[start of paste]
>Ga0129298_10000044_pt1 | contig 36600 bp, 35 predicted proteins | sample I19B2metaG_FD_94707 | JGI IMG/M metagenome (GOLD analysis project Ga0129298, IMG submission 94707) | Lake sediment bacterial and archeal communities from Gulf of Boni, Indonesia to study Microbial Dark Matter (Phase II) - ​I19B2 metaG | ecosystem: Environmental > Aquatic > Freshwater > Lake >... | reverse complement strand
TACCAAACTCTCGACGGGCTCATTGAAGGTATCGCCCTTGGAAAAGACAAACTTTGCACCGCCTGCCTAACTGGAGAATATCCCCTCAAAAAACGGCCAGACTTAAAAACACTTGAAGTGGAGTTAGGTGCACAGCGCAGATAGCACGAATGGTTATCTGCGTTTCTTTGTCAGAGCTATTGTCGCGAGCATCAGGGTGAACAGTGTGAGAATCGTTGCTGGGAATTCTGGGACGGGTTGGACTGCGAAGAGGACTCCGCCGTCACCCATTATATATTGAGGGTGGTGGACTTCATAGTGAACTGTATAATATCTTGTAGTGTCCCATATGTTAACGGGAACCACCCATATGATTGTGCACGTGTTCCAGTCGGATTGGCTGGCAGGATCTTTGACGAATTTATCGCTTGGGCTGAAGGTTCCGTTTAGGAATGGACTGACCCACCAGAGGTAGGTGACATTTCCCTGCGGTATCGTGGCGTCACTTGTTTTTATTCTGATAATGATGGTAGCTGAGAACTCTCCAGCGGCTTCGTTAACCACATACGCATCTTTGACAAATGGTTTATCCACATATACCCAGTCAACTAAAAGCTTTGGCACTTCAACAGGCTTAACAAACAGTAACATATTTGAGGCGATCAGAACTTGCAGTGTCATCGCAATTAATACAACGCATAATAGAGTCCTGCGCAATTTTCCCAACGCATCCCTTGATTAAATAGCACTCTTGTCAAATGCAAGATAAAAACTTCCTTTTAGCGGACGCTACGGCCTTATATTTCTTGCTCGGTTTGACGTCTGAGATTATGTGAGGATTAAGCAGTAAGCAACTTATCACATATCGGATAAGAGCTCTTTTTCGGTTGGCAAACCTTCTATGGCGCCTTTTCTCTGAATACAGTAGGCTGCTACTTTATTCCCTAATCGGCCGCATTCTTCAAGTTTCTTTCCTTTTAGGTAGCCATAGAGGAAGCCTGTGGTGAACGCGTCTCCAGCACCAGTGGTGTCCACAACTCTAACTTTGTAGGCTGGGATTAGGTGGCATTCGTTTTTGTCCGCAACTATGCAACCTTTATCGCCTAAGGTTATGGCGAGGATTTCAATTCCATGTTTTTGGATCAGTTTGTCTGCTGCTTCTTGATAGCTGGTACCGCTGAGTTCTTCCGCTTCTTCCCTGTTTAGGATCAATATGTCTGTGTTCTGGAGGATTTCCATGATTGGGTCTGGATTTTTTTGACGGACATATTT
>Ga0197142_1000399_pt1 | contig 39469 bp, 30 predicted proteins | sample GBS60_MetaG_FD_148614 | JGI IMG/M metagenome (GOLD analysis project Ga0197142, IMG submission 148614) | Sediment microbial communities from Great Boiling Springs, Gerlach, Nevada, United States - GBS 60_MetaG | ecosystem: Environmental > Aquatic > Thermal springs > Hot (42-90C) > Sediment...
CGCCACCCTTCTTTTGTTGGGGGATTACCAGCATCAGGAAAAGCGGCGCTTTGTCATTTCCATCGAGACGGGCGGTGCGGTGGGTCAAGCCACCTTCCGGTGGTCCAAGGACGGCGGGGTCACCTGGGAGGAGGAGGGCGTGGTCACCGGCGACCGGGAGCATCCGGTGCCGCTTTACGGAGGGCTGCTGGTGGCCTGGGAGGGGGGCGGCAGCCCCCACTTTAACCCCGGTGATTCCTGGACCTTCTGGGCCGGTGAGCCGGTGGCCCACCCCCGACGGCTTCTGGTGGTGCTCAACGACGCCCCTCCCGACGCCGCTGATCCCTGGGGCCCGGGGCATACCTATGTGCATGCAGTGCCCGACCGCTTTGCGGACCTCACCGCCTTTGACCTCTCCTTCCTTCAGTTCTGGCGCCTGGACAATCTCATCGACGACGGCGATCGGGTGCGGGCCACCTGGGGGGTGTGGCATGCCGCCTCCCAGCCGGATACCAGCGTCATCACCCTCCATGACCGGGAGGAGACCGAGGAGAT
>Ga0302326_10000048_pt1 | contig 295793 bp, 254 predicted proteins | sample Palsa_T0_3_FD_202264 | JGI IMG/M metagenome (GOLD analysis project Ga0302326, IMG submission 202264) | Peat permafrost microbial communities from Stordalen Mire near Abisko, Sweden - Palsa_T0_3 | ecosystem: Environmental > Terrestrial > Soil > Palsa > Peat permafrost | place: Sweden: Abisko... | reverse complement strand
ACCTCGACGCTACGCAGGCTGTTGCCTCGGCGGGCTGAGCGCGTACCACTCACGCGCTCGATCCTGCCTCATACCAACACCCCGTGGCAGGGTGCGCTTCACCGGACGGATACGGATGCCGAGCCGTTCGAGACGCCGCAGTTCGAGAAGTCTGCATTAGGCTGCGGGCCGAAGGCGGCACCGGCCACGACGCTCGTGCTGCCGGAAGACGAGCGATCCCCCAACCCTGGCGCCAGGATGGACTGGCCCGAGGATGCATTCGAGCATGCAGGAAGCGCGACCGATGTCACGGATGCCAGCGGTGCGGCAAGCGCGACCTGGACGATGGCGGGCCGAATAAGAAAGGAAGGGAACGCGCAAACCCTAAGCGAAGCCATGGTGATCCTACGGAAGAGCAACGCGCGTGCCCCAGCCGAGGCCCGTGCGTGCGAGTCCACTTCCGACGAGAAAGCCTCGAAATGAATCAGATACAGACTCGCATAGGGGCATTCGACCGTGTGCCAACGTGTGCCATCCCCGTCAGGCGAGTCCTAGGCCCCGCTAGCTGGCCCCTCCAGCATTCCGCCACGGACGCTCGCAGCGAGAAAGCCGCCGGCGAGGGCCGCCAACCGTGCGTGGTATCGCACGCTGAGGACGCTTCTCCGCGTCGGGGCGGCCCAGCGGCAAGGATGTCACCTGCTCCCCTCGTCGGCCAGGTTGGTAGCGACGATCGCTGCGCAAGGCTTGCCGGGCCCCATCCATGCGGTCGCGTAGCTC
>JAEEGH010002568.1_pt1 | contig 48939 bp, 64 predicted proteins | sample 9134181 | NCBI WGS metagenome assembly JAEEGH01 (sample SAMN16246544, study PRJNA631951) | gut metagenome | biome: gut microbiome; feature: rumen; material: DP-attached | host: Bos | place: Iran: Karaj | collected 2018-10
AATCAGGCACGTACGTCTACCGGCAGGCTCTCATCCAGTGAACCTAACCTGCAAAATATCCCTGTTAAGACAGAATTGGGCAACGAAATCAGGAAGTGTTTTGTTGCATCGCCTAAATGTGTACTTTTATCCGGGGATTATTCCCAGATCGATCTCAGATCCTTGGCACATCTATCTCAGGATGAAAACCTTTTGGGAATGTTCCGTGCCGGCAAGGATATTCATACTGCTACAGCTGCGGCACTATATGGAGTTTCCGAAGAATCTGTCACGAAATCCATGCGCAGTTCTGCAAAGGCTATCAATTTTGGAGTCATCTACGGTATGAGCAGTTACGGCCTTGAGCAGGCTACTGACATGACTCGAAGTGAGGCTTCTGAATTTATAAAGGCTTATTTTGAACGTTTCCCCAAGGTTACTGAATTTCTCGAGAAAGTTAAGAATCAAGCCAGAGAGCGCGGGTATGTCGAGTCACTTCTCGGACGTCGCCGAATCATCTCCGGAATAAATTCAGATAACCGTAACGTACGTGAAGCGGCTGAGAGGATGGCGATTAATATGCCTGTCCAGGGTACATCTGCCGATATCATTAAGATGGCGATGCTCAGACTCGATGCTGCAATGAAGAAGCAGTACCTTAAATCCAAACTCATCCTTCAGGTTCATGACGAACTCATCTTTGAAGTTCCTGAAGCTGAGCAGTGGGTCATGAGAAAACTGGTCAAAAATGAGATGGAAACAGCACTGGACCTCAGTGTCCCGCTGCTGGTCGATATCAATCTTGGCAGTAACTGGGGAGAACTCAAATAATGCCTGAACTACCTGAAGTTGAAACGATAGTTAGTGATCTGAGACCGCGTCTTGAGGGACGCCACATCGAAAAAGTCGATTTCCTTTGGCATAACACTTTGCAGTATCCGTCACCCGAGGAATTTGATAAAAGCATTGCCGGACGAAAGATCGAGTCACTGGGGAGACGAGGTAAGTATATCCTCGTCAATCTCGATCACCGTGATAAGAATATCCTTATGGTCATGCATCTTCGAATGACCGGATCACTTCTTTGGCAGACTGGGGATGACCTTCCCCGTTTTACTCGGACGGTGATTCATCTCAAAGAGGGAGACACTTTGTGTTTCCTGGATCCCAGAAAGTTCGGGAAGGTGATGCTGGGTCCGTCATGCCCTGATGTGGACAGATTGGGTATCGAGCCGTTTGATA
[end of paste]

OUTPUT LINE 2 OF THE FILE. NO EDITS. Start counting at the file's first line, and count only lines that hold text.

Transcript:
TACCAAACTCTCGACGGGCTCATTGAAGGTATCGCCCTTGGAAAAGACAAACTTTGCACCGCCTGCCTAACTGGAGAATATCCCCTCAAAAAACGGCCAGACTTAAAAACACTTGAAGTGGAGTTAGGTGCACAGCGCAGATAGCACGAATGGTTATCTGCGTTTCTTTGTCAGAGCTATTGTCGCGAGCATCAGGGTGAACAGTGTGAGAATCGTTGCTGGGAATTCTGGGACGGGTTGGACTGCGAAGAGGACTCCGCCGTCACCCATTATATATTGAGGGTGGTGGACTTCATAGTGAACTGTATAATATCTTGTAGTGTCCCATATGTTAACGGGAACCACCCATATGATTGTGCACGTGTTCCAGTCGGATTGGCTGGCAGGATCTTTGACGAATTTATCGCTTGGGCTGAAGGTTCCGTTTAGGAATGGACTGACCCACCAGAGGTAGGTGACATTTCCCTGCGGTATCGTGGCGTCACTTGTTTTTATTCTGATAATGATGGTAGCTGAGAACTCTCCAGCGGCTTCGTTAACCACATACGCATCTTTGACAAATGGTTTATCCACATATACCCAGTCAACTAAAAGCTTTGGCACTTCAACAGGCTTAACAAACAGTAACATATTTGAGGCGATCAGAACTTGCAGTGTCATCGCAATTAATACAACGCATAATAGAGTCCTGCGCAATTTTCCCAACGCATCCCTTGATTAAATAGCACTCTTGTCAAATGCAAGATAAAAACTTCCTTTTAGCGGACGCTACGGCCTTATATTTCTTGCTCGGTTTGACGTCTGAGATTATGTGAGGATTAAGCAGTAAGCAACTTATCACATATCGGATAAGAGCTCTTTTTCGGTTGGCAAACCTTCTATGGCGCCTTTTCTCTGAATACAGTAGGCTGCTACTTTATTCCCTAATCGGCCGCATTCTTCAAGTTTCTTTCCTTTTAGGTAGCCATAGAGGAAGCCTGTGGTGAACGCGTCTCCAGCACCAGTGGTGTCCACAACTCTAACTTTGTAGGCTGGGATTAGGTGGCATTCGTTTTTGTCCGCAACTATGCAACCTTTATCGCCTAAGGTTATGGCGAGGATTTCAATTCCATGTTTTTGGATCAGTTTGTCTGCTGCTTCTTGATAGCTGGTACCGCTGAGTTCTTCCGCTTCTTCCCTGTTTAGGATCAATATGTCTGTGTTCTGGAGGATTTCCATGATTGGGTCTGGATTTTTTTGACGGACATATTT